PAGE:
August 20, 2017: A sanitation worker died of asphyxiation while cleaning sewer at a Delhi hospital.
August 12, 2017: Two sewage cleaners - brothers - died while cleaning a septic tank in an East Delhi mall.
July 15, 2017: Four died of asphyxiation while cleaning a septic tank in South Delhi's Ghitorni.
Thirty-five days. Seven deaths (maybe more). Within the national capital — an area of 1,484 sq km.
Hundreds of sanitation workers descend into manholes, and it's not uncommon for some of them to not come out alive. They themselves know how easily these chambers can turn into death traps due to the build-up of poisonous gases.
Forty-five-year-old Rishi Pal, the one who died cleaning a sewer at a Delhi hospital, chose to work on a Sunday for Rs 650 promised to him by a contractor. His work, like many other manhole cleaners, involved descending into narrow manhole shafts, septic tanks, or drains; sometimes standing waist-deep in the muck and sometimes submerging fully, to de-clog it with nothing more than a hoe or wooden stick, without any safety gear.
The filth is collected in sewer buckets or baskets and carried on head for dumping by another helper.
Image credit: Mail Today
The job done, they emerge from their work chambers with poop and filth clinging to their bodies. For their 10-12 hour day, sometimes, that's how they'd be forced to take their meals.
This is their job. And the aforementioned men died on their jobs. A job so invisible that these deaths on the line of duty fail to shake people in power about the blatant violation of law.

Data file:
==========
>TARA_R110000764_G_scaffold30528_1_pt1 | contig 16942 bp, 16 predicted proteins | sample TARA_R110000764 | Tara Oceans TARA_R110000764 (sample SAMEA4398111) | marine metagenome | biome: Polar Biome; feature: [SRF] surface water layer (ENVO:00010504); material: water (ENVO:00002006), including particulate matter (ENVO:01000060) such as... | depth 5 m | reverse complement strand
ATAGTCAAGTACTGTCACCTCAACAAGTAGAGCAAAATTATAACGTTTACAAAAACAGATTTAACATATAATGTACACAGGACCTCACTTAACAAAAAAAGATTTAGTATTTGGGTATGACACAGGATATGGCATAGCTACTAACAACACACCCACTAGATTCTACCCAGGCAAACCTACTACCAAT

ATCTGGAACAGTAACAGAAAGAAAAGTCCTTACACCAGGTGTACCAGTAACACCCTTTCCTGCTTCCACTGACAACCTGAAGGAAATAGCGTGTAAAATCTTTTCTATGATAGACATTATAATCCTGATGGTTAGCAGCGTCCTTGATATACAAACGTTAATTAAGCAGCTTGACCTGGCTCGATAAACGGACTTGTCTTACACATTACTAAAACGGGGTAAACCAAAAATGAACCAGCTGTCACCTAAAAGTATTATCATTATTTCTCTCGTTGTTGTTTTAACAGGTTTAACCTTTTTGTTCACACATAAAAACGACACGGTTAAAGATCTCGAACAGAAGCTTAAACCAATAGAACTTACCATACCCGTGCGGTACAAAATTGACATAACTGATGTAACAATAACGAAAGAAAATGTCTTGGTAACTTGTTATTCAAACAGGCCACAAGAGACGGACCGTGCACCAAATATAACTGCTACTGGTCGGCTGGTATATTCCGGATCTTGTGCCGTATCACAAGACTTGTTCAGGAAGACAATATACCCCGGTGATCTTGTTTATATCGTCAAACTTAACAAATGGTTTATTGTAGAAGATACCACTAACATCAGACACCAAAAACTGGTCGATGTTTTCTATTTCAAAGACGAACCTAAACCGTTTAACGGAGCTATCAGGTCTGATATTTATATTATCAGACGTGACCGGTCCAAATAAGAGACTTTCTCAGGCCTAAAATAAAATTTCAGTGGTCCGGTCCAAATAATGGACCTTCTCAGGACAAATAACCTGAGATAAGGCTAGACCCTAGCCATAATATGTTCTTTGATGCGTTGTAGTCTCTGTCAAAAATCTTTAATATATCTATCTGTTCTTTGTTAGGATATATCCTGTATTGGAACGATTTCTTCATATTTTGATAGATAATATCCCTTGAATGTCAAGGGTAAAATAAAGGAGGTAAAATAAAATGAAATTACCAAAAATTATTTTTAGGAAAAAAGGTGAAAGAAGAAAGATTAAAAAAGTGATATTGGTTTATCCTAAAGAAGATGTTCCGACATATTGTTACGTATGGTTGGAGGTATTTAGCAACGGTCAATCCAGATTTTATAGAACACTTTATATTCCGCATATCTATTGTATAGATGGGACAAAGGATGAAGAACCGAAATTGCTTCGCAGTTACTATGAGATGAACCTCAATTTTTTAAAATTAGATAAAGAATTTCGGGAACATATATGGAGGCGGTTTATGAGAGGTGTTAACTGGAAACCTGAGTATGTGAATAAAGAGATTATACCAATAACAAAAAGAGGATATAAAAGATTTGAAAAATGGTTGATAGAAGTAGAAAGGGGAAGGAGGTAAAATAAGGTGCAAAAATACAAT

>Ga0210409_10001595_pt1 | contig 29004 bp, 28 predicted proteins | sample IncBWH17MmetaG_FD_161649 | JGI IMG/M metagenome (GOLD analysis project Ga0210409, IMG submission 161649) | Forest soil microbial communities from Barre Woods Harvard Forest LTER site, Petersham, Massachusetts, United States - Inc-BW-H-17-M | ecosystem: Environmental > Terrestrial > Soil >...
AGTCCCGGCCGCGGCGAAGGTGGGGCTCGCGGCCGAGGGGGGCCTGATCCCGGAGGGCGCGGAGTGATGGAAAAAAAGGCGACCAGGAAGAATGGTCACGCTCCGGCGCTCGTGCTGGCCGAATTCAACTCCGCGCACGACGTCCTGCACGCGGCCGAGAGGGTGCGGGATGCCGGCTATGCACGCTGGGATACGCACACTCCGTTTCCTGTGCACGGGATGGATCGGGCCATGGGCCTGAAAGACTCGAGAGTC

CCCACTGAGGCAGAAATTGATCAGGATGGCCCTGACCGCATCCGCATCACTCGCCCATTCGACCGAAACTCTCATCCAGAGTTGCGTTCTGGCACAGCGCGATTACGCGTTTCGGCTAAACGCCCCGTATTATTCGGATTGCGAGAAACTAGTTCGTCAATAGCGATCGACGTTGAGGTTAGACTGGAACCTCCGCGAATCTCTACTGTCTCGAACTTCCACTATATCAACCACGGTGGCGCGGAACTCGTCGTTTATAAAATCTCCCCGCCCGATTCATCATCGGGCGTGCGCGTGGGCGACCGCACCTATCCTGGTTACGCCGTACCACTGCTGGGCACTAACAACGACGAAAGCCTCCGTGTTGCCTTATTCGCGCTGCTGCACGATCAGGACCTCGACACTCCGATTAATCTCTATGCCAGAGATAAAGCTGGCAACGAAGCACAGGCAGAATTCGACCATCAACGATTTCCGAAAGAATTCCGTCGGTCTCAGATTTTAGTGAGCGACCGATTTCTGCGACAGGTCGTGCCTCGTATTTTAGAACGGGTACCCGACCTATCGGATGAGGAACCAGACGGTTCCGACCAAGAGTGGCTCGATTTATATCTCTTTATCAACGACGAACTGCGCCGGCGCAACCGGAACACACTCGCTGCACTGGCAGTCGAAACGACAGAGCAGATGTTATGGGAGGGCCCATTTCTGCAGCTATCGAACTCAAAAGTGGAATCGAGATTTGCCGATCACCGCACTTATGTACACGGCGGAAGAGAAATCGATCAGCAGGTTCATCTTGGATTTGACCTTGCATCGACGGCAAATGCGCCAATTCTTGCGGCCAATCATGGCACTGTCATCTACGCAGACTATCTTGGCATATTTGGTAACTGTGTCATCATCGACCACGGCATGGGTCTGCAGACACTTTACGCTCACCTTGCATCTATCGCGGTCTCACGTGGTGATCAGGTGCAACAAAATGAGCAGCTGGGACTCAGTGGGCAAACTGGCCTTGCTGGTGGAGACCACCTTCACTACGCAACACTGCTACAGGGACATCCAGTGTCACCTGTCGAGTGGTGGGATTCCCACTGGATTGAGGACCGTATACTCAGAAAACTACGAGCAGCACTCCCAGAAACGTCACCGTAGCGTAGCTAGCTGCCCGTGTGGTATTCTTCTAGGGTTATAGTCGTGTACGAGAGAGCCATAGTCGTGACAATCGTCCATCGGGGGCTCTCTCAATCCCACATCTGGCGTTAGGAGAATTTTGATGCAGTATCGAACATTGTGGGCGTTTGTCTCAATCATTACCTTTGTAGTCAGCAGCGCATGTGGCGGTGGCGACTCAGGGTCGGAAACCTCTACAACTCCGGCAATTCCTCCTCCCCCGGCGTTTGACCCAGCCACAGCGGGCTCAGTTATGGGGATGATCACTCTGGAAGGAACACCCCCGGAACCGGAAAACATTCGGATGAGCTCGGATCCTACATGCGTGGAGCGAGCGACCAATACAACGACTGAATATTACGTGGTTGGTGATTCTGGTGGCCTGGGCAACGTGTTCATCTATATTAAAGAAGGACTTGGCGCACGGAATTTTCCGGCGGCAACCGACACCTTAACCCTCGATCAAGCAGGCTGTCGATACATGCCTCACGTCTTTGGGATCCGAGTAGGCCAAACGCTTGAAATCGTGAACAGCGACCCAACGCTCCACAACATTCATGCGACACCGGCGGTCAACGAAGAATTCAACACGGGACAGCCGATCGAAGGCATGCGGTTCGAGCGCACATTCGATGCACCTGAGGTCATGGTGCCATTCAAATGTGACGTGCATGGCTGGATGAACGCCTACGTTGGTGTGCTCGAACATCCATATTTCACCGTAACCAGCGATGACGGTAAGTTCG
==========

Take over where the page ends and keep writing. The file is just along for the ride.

A death unnoticed
A 2014 study by Praxis India called "Down The Drain!" claimed that “about 100 workers die every year while entering the confined space at high temperatures, with slippery walls and floor, and in the presence of toxic gases, chemicals, and insects".
100 people dying a year on their jobs is a staggering number.
In the last few years these deaths have been reported widely too. Which makes it difficult to believe that authorities are not in the know of such blatant violations of Prohibition of Manual Scavenging Act, 2013, by contractors or municipal corporations. The act prohibits engagement or employment of a person for such jobs without proper equipment and safety gear.
The lack of empathy towards such workers is astounding. In fact, in 2015, the National Career Service portal which was launched as a part of Skill India went as far as listing manual scavenging, an illegal job, as a career option. And even listed removing of "night soil using spade and broom" as a description for "Sweeper, Wet".
This faux pas is the result of casual ignorance to their existence.
Who keeps your drain running
The Socio-Economic Caste Census 2011 puts the number of people doing sanitation work for their livelihood in urban India at 13 lakh; many among them would be sewer cleaners. The Praxis India report says that Delhi itself employs about 5,500 sewerage workers. The conditions they work in has been hitting headlines lately.
The Delhi government's announcement of blanket ban on manual scavenging may save many lives in the national capital, but outside this patch of land death still looms over manholes.